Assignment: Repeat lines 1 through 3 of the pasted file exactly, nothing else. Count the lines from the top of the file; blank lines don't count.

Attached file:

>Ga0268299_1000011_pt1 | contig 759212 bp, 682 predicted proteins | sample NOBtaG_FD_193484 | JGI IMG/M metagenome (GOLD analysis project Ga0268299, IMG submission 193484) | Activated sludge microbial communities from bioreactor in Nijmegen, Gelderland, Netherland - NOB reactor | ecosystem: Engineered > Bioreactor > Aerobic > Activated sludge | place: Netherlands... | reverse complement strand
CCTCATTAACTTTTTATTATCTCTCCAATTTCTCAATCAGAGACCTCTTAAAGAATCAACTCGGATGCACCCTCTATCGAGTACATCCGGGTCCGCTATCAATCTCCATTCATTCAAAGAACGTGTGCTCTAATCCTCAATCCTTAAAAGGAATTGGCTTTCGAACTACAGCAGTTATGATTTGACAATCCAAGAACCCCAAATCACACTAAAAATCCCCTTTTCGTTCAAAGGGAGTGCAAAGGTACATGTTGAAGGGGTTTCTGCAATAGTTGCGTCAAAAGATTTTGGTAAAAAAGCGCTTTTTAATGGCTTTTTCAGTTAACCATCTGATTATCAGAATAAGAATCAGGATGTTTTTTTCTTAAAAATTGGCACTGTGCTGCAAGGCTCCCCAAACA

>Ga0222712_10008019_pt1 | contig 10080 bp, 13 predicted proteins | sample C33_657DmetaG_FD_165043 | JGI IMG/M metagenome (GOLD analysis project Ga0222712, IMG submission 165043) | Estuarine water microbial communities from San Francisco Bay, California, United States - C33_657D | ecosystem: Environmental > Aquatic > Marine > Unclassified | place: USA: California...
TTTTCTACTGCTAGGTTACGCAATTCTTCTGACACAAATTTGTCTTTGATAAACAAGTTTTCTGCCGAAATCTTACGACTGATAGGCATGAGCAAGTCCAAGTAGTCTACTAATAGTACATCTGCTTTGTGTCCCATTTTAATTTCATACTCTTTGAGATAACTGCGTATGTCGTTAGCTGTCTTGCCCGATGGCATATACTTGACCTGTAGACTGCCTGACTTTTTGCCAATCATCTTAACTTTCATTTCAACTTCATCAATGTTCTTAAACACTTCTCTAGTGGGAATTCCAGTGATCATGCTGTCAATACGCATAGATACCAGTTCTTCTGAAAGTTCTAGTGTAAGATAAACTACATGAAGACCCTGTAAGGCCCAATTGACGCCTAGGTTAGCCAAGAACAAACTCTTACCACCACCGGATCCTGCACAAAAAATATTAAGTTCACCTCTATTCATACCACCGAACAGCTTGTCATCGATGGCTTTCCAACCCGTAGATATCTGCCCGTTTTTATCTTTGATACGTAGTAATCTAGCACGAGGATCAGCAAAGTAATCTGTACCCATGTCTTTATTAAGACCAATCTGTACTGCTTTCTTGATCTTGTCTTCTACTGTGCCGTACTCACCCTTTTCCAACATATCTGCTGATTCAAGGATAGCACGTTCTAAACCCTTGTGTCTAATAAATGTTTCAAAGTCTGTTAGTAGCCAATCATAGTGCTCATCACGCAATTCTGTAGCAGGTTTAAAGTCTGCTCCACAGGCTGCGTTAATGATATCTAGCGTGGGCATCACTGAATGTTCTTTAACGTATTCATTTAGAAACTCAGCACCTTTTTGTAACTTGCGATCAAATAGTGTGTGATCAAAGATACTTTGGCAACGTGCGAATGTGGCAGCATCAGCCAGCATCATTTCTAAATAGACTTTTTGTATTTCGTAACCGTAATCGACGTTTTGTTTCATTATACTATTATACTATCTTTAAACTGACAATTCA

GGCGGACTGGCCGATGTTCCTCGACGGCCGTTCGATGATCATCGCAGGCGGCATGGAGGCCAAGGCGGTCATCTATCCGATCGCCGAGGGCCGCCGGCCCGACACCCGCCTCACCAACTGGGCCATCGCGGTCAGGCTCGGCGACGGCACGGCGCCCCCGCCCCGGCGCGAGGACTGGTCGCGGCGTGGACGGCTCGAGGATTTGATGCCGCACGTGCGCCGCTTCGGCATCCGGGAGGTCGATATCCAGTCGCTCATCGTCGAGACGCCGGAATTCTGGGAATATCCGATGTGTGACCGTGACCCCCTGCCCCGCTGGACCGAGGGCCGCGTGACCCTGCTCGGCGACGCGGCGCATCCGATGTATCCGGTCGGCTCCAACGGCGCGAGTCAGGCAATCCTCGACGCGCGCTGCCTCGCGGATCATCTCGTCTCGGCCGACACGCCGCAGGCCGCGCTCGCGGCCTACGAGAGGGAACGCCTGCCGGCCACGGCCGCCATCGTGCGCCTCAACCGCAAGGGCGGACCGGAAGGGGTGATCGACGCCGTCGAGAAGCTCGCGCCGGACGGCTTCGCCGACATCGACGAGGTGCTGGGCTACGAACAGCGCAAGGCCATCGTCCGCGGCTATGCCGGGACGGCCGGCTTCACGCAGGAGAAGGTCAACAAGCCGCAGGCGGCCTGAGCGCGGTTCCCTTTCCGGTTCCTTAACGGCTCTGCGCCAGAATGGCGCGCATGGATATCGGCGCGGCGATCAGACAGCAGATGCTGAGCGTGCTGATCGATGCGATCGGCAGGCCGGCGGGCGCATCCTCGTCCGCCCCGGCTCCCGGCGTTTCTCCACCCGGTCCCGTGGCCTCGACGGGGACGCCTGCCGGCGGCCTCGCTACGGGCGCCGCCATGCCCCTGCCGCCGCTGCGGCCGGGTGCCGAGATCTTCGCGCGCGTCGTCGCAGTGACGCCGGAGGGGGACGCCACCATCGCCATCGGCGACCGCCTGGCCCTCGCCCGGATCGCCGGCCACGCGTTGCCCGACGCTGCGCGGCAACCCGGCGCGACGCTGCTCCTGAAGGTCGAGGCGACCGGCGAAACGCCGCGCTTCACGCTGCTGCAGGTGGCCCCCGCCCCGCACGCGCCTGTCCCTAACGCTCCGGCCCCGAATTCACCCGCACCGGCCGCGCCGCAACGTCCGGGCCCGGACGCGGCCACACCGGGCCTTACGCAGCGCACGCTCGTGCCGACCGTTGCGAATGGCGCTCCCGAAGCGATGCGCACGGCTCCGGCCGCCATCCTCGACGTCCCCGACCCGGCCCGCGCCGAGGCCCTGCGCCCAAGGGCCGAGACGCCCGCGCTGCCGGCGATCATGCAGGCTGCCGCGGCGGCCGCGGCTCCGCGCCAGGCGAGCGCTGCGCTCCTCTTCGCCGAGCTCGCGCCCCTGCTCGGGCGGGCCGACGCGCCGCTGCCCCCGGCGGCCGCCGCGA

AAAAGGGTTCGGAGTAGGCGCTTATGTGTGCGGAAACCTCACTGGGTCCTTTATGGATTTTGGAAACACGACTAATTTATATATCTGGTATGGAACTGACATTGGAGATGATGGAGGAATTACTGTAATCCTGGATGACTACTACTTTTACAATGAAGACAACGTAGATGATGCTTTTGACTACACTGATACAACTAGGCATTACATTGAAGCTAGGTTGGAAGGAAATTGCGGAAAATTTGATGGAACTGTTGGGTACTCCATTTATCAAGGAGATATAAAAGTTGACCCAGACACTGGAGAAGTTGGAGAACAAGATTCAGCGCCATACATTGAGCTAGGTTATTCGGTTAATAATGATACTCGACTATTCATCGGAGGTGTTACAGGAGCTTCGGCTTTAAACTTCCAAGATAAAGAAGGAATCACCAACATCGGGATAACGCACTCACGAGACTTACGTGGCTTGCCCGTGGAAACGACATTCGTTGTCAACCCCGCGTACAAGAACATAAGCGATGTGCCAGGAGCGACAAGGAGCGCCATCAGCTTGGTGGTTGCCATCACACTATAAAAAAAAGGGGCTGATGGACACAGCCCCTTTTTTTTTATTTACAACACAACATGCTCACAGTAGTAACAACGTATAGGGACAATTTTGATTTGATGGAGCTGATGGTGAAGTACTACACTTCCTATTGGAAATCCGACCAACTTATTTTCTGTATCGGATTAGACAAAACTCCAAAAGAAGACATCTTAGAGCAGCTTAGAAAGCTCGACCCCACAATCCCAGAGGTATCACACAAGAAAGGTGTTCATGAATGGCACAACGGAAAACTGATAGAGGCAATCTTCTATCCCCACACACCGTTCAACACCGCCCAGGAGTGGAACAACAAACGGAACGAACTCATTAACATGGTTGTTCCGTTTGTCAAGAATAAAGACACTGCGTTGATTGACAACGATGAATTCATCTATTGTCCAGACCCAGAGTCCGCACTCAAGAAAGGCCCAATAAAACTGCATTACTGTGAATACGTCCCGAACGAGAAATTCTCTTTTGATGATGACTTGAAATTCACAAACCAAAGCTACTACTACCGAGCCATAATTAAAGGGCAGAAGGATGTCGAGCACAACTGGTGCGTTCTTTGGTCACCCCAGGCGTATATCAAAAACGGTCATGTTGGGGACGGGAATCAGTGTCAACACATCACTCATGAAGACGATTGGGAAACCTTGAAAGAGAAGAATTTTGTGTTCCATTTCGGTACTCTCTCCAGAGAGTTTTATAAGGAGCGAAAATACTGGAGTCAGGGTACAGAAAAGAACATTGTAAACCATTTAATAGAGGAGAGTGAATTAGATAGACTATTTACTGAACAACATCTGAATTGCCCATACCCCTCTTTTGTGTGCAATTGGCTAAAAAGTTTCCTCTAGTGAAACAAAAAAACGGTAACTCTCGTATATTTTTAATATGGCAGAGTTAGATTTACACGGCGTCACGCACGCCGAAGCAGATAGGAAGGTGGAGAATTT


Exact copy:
>Ga0268299_1000011_pt1 | contig 759212 bp, 682 predicted proteins | sample NOBtaG_FD_193484 | JGI IMG/M metagenome (GOLD analysis project Ga0268299, IMG submission 193484) | Activated sludge microbial communities from bioreactor in Nijmegen, Gelderland, Netherland - NOB reactor | ecosystem: Engineered > Bioreactor > Aerobic > Activated sludge | place: Netherlands... | reverse complement strand
CCTCATTAACTTTTTATTATCTCTCCAATTTCTCAATCAGAGACCTCTTAAAGAATCAACTCGGATGCACCCTCTATCGAGTACATCCGGGTCCGCTATCAATCTCCATTCATTCAAAGAACGTGTGCTCTAATCCTCAATCCTTAAAAGGAATTGGCTTTCGAACTACAGCAGTTATGATTTGACAATCCAAGAACCCCAAATCACACTAAAAATCCCCTTTTCGTTCAAAGGGAGTGCAAAGGTACATGTTGAAGGGGTTTCTGCAATAGTTGCGTCAAAAGATTTTGGTAAAAAAGCGCTTTTTAATGGCTTTTTCAGTTAACCATCTGATTATCAGAATAAGAATCAGGATGTTTTTTTCTTAAAAATTGGCACTGTGCTGCAAGGCTCCCCAAACA

>Ga0222712_10008019_pt1 | contig 10080 bp, 13 predicted proteins | sample C33_657DmetaG_FD_165043 | JGI IMG/M metagenome (GOLD analysis project Ga0222712, IMG submission 165043) | Estuarine water microbial communities from San Francisco Bay, California, United States - C33_657D | ecosystem: Environmental > Aquatic > Marine > Unclassified | place: USA: California...